>15 minutes while he updates just the description. Admin user Bob is asked
>to go ahead and enable it. He opens the record, edits it, and then saves
>it. Joe finished perfecting the description and saves it. They could in
>effect both edit the same domain independently. Last man in still wins if
>he updates the same fields, but if they update different fields then both
>of their changes will take affect without them stomping on each other. Or
>maybe it is intended to encourage client users to compare their current
>and previous to see if they should issue a warning if the data changed
>between getting and updating the data. Or maybe like you said, it is just
>overhead API calls.

>From: Tihomir Trifonov <t.trifonov at gmail.com<mailto:t.trifonov at gmail.com>>
>Reply-To: OpenStack List
><openstack-dev at lists.openstack.org<mailto:openstack-dev at lists.openstack.or
>Date: Thursday, December 11, 2014 at 7:53 AM
>To: OpenStack List
><openstack-dev at lists.openstack.org<mailto:openstack-dev at lists.openstack.or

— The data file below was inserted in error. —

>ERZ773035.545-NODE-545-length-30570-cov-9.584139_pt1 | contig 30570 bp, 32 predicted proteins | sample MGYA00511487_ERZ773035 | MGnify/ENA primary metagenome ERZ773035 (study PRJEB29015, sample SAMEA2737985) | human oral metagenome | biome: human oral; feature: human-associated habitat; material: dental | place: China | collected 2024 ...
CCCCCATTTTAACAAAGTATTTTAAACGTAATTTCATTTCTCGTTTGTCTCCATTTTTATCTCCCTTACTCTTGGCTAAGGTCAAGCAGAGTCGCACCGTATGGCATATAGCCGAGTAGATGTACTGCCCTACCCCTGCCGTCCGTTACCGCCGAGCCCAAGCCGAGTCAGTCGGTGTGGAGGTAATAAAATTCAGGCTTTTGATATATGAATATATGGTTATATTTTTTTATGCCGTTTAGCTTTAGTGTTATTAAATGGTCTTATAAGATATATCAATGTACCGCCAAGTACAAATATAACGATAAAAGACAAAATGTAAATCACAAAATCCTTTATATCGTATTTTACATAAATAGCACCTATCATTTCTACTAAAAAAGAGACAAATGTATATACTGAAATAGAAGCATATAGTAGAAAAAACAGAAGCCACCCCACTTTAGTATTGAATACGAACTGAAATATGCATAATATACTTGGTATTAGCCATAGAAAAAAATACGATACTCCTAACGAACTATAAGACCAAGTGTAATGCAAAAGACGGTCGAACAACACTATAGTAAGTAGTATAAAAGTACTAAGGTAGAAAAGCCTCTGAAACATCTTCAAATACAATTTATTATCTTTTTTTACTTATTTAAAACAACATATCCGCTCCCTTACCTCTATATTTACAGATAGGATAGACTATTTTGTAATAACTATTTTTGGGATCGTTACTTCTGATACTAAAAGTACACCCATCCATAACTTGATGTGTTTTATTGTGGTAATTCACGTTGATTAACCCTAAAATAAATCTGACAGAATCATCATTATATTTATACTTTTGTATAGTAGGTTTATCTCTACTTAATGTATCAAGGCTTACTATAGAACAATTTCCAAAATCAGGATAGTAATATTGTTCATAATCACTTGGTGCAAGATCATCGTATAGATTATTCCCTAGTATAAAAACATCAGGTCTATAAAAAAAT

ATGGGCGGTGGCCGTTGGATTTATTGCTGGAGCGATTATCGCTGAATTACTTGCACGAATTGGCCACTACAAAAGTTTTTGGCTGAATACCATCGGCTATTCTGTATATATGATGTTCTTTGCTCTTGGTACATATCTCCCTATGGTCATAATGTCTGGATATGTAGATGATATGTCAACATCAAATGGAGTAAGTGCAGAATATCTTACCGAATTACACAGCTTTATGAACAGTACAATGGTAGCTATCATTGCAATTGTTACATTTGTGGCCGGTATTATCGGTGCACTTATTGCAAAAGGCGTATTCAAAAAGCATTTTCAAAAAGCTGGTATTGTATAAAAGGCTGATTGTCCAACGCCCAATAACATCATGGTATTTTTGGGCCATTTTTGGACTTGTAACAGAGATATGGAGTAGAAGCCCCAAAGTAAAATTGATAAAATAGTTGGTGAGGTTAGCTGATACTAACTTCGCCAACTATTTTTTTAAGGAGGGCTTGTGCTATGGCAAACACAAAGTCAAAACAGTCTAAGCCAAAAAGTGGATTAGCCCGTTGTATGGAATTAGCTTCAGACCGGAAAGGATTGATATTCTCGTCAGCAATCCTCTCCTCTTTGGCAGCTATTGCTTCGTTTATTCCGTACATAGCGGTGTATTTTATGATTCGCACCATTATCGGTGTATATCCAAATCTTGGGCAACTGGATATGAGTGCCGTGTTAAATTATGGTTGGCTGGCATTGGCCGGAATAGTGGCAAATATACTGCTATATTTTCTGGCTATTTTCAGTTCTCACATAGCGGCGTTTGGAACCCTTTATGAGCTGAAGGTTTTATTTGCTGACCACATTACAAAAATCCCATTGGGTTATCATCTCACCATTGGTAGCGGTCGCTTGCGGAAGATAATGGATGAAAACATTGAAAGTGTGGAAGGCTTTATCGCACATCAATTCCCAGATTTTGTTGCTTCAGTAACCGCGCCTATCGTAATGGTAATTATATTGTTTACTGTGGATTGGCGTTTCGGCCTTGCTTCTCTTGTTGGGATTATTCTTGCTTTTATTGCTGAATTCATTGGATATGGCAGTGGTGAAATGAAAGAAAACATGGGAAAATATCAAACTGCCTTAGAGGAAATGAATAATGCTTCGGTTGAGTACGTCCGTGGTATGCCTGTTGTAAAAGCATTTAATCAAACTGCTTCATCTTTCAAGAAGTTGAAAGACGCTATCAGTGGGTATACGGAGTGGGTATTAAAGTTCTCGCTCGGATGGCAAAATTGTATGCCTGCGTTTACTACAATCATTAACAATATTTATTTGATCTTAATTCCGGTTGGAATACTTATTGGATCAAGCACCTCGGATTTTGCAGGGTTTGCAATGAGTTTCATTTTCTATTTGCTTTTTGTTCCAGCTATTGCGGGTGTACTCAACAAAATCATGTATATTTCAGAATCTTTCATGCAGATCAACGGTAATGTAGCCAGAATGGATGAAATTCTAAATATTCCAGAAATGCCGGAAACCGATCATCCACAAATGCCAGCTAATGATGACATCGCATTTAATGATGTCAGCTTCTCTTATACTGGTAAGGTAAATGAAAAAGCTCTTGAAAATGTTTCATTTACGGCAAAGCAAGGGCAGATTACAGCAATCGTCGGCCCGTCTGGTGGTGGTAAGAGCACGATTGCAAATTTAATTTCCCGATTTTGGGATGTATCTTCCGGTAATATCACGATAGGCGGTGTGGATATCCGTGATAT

>Subject: Re: [openstack-dev] [horizon] REST and Django
>Client just needs to know which URL to hit in order to invoke a certain
>API, and does not need to know the procedure name or parameters ordering.
>​That's where the difference is. I think the client has to know the
>procedure name and parameters. Otherwise​ we have a translation factory
>pattern, that converts one naming convention to another. And you won't be
>able to call any service API if there is no code in the middleware to
>translate it to the service API procedure name and parameters. To avoid
>this - we can use a transparent proxy model - direct mapping of a client
>call to service API naming, which can be done if the client invokes the